The Bones of Britain

01 Aug

The oldest recorded name associated with Britain is Albion. As can be seen, this is thought to refer to the chalk substrata particularly, though not exclusively, of the coast of Britain. The south of what is now England is made up of large areas of this substance with the world heritage site around Stonehenge being built upon this. So what role may the chalk have played in the understanding of the early Brythonic generations?

Well, using the framework of the Religion of the Soil, if we consider the reality of living in those times, I would suggest that the evidence of death would be common place in the environment. Carcases from wild and domesticated animals would have been present, no doubt in varying degrees of decomposition, along with human remains. Mike Pitts in his book Hengeworld proposes that there may have been a perceived two stage transformation involved with human death and the use of the  henges was one that facilitated this transformation from first the living to dead and  second from dead to ancestor.

The henges in Wessex use the chalk strata in their actual construction. Silbury hill was thought to have the chalk on the outside of it’s constructed banks and Mike Pitts again suggests that the banking in Durrington was similar although he also suggests it may have been present in the inside as well. The “new” henge at Marden is showing a chalk floor at one of it’s entrances. Therefore, apart from an entirely pragmatic approach that uses what is readily available in the environment for construction, could there be another understanding as to the properties of chalk?

Referring to the earlier assumption of the presence of decaying material in the environment and using the ideas associated with my proposed Brythonic religion of the soil, it occurs to me that bleached bones may have been thought of as examples of chalk. Or, more accurately, the chalk may have been thought of as being deposits of either a) processed ancestral bones or b) the bones of the land (Britain) containing the ancestors. This understanding, I would suggest, represents both a natural and easy position to hold and of course, we know now that chalk is actually the calcified remains of the skeletons of marine animals, so this idealogical viewpoint would actually have some basis in fact.

So the first stage of this transformation would have been the removal, either through natural or artificial means, of the flesh from the deceased. The timing of the rituals, predominately around solar or lunar events suggest that the individuals who were to be transported into the realms of the ancestors, would have had to have been dead for some time before hand so that the bones may have been viewed to be in a suitable physical state. This was not always the case though and there are examples of what appear to have been ritualistic killings in these sites though I suspect these actions would have been for specific causes, appeasement for example, as opposed to the honoured dead.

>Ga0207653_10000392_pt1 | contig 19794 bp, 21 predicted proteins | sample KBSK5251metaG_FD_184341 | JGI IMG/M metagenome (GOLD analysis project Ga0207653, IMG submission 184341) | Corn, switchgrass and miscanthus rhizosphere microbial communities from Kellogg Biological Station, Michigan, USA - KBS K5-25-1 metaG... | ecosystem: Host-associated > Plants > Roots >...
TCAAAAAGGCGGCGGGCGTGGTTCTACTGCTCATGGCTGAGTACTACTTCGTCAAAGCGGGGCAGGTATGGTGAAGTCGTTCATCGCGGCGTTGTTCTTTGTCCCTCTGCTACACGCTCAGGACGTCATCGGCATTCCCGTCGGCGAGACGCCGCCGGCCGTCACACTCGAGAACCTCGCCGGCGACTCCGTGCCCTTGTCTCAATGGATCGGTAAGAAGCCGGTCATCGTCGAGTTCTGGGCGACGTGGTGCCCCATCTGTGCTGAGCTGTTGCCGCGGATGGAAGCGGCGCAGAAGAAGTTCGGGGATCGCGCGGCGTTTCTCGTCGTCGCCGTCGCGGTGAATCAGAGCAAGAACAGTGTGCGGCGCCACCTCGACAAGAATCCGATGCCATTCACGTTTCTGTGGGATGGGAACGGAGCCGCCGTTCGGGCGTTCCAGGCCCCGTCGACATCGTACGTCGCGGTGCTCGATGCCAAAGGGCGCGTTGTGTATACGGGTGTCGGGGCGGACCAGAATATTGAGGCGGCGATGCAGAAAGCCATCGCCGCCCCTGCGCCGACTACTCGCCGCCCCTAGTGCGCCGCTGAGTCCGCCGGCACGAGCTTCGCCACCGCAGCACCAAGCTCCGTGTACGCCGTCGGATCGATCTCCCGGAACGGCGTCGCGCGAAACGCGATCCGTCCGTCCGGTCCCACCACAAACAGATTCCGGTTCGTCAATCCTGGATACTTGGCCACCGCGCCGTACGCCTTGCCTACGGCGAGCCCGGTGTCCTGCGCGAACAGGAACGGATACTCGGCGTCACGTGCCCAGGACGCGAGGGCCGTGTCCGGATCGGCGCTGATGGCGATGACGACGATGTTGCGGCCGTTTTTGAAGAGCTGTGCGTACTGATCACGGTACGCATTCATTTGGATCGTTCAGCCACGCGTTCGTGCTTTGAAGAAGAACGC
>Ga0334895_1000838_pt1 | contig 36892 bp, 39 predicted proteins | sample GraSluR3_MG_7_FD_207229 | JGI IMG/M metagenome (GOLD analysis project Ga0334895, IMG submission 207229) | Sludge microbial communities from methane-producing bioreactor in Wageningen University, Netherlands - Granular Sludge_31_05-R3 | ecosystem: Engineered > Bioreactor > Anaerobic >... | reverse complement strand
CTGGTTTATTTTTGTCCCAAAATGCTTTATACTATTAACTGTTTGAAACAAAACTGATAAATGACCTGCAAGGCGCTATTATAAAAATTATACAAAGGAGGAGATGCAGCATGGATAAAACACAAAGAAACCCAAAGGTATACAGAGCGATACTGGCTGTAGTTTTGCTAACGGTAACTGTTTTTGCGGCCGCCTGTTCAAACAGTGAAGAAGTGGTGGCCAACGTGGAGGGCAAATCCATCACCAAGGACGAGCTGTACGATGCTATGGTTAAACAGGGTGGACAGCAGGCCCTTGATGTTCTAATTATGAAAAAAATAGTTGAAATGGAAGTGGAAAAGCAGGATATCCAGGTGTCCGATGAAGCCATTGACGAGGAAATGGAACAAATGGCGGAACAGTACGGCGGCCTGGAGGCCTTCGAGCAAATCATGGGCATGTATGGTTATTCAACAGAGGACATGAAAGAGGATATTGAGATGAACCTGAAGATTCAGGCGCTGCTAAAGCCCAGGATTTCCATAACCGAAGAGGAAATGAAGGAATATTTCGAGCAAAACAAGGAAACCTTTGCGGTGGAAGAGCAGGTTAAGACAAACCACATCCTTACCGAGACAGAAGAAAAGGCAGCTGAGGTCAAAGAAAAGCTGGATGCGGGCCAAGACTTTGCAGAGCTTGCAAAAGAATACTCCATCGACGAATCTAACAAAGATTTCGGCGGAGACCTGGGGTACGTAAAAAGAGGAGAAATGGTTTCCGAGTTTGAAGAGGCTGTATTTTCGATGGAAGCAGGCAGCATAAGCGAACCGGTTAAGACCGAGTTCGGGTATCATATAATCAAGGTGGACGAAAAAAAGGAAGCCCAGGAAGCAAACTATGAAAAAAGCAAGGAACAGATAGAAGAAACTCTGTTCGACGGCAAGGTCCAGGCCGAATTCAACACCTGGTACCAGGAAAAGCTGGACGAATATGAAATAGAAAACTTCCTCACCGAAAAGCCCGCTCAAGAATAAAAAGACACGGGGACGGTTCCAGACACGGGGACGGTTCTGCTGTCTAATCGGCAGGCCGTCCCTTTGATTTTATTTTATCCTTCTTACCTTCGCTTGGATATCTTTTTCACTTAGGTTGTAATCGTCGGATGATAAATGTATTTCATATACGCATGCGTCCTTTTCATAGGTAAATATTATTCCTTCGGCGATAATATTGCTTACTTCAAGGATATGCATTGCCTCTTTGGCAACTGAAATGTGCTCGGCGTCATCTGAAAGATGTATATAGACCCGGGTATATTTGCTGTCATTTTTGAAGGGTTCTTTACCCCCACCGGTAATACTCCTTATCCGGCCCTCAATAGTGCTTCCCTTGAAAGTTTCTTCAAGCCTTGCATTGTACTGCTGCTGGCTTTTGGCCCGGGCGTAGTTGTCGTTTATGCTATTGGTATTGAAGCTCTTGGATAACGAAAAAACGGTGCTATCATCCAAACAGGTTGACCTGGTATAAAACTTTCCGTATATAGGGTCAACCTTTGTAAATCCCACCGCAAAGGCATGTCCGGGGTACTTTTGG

So, the first part of the journey of the dead may have been started in the henges with their chalk banking and their timber posts, possibly representing the land of the living being interacted with by the ancestors, using this medium of chalk present in the banks. Leaving these henges, the procession would have traveled up the ritualistic avenues, also constructed from chalk and thus representing transportation of the bones through the medium of the ancestors or the land, until entry into the henges of stone and into the realms of the dead and the final transformation of the bones. The subsequent discovery of bones under various examples of standing stones tends to suggest this to be the case, no doubt the positioning of the bones may have been understood to represent the individual leaving their earthly place and migrating into the medium of the ancestors.

Therefore, I would suggest that chalk may have been considered to be the facilitating substance that enabled the migration of the individual from human to ancestor.

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Posted by on August 1, 2010 in Brythonic


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